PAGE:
Siding with FTC, judge rules Qualcomm’s licensing practices are anticompetitive
A judge has ruled against Qualcomm Inc. in an antitrust lawsuit brought by the Federal Trade Commission, finding that the way the company licenses its mobile chip technology violates competition law.
U.S. District Judge Lucy Koh issued the decision late Tuesday night in San Diego. Koh wrote in the 223-page ruling that Qualcomm has abused its position as the dominant provider of modem chips for handsets to impose unfair technology licensing terms on device makers that “harmed rivals, OEMs and end consumers.”
The judgment came out in favor of the FTC on all the core accusations the agency made against Qualcomm. Koh found that Qualcomm charges device makers “unreasonably high” royalty fees for its technology and ruled the company’s exclusivity agreements with major customers harm rivals. This mirrors the position taken by the European Union, which fined Qualcomm $1.2 billion last year for an exclusive supply deal with Apple Inc. that locked out other chipmakers.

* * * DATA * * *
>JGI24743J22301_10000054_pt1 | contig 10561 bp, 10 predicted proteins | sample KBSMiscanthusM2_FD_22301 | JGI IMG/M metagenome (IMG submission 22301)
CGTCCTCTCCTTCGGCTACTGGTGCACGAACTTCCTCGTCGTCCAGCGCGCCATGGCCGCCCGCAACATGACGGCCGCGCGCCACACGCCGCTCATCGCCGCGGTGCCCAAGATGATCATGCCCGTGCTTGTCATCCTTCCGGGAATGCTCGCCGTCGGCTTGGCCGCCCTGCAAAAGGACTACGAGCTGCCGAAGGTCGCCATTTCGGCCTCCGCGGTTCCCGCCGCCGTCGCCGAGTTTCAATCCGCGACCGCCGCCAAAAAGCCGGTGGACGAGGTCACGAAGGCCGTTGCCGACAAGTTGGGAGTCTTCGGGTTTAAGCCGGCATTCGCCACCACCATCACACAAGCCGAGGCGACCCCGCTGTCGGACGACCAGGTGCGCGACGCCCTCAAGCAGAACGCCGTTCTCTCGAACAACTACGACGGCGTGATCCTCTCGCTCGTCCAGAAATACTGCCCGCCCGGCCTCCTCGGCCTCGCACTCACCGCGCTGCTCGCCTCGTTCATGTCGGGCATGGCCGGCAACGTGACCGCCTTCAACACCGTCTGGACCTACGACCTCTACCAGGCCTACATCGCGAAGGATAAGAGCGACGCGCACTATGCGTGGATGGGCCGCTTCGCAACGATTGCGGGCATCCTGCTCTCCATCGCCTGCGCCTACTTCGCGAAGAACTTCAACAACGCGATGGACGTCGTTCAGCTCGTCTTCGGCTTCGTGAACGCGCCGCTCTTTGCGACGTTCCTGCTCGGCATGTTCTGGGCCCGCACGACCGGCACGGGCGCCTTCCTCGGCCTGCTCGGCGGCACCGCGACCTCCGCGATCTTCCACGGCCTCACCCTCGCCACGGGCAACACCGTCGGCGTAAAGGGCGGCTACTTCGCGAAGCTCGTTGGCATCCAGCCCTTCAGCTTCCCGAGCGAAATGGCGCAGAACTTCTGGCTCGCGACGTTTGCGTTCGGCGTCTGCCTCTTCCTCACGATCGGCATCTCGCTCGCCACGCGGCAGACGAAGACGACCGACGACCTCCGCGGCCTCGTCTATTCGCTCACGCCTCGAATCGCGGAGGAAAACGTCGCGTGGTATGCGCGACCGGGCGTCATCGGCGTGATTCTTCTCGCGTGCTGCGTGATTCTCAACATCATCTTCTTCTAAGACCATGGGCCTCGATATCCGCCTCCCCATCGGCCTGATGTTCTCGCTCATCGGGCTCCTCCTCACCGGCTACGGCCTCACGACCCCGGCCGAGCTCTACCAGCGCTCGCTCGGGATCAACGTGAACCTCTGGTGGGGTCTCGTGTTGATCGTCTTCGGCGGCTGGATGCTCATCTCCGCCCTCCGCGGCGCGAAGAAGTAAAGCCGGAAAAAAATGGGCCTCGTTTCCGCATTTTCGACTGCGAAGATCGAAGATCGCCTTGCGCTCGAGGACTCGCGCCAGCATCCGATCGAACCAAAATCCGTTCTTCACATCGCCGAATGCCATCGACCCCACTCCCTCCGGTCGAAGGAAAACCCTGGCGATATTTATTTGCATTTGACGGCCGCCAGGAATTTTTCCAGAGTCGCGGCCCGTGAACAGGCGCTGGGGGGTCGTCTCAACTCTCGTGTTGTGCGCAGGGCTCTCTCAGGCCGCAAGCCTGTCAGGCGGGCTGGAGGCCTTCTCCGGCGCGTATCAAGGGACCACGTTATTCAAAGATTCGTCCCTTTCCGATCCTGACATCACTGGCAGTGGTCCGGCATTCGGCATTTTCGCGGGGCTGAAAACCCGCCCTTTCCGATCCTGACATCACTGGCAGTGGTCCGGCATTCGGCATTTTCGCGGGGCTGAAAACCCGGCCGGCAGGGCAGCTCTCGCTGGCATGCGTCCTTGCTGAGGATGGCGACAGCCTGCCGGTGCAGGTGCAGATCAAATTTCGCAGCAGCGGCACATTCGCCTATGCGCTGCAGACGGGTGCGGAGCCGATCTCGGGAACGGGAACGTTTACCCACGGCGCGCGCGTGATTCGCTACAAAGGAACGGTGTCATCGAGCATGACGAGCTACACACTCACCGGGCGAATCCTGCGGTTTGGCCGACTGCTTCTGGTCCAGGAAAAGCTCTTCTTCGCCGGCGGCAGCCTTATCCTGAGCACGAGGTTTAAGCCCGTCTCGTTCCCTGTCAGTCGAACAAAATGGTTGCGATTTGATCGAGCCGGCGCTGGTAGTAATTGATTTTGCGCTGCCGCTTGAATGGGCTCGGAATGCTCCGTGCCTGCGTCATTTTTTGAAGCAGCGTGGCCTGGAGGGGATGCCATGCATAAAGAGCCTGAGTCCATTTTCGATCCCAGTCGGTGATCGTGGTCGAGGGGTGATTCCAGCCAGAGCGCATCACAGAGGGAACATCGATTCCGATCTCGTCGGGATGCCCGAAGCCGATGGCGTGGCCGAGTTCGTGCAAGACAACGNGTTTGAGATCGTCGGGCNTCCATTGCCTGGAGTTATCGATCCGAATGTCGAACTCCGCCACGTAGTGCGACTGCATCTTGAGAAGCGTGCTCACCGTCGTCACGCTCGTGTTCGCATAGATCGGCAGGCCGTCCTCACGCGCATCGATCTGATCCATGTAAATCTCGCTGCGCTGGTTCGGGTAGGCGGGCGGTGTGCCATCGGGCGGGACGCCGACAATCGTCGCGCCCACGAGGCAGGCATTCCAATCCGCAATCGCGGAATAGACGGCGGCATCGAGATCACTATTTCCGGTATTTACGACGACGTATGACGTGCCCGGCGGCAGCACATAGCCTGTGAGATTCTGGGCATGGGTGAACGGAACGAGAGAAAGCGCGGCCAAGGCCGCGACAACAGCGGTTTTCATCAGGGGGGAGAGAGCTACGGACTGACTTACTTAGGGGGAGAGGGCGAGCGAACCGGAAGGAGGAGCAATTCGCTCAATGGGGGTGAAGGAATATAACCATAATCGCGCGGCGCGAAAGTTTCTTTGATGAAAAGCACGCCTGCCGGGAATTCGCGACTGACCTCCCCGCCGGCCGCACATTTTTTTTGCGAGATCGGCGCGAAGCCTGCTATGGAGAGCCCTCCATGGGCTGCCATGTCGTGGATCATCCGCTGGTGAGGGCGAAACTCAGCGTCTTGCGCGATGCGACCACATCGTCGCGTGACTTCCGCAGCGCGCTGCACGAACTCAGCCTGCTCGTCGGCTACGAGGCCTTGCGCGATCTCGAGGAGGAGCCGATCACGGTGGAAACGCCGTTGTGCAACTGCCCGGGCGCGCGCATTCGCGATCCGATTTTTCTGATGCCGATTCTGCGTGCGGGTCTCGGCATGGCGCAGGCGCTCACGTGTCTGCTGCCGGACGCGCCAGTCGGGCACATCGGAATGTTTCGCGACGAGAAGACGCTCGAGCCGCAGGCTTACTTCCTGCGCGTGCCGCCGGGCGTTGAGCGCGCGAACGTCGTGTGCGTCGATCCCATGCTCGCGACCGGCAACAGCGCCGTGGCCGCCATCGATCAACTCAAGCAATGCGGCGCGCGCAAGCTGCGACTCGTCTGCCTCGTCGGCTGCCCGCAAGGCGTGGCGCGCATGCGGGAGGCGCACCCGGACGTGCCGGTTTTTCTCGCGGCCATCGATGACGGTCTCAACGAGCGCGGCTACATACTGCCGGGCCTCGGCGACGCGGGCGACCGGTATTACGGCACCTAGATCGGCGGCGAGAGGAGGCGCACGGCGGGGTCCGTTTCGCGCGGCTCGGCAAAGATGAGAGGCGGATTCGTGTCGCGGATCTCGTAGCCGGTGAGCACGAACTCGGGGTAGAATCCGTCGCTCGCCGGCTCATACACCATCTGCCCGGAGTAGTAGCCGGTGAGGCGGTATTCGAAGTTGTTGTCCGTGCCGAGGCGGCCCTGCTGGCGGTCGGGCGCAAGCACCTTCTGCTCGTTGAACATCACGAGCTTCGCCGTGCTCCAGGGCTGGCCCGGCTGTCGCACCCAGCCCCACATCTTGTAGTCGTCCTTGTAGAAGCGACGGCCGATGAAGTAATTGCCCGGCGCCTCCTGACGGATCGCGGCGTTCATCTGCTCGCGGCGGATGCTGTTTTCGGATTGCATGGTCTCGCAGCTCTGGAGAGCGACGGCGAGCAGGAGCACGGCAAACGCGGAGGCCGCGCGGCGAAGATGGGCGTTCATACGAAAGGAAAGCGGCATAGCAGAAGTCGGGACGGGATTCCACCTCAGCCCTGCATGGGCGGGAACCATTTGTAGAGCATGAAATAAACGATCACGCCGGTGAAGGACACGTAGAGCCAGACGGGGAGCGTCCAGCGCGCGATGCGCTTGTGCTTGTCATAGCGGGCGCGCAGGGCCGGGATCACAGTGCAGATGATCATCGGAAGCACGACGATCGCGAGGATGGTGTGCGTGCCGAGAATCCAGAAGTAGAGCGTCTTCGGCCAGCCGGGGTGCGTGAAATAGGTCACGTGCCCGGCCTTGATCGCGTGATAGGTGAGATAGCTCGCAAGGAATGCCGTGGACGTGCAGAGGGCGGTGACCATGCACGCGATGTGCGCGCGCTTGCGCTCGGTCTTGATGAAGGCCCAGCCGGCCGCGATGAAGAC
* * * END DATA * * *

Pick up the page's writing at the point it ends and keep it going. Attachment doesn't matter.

Koh’s ruling mandates that Qualcomm make a series of dramatic changes to its business practices. Most notably, the judge has ordered the company to renegotiate its licensing deals with customers in “good faith,” namely so device makers won’t face the risk of losing access to its chips. The decision also prohibits Qualcomm from using exclusivity clauses.
Another key point of the order focuses on the company’s competitors. Koh ruled that Qualcomm must agree to license certain technology patents to rivals under “fair, reasonable and non-discriminatory terms.”
The decision sent the company’s shares plunging more than 11% percent today. The drop wiped out a sizable chunk of the stock price gain that Qualcomm saw last month after settling its high-profile licensing dispute with Apple, which revolved around many of the same issues as the FTC suit.
Qualcomm General Counsel Don Rosenberg said in a statement that “we strongly disagree with the judge’s conclusions, her interpretation of the facts and her application of the law.” The company said that it will immediately seek a stay of the judgment, as well as file an expedited appeal to the U.S. Court of Appeals for the 9th Circuit.
Patrick Moorhead, president and principal analyst at Moor Insights & Strategy, believes that Qualcomm has a strong case. “In my 30 years of following technology antitrust, I have never seen the FTC get it so wrong,” he told SiliconANGLE. “To be found guilty, harm must be proved, and there was no evidence shown of harm to consumers, chipmakers or handset makers. Qualcomm will appeal and will likely win at the 9th circuit or at the Supreme Court.”
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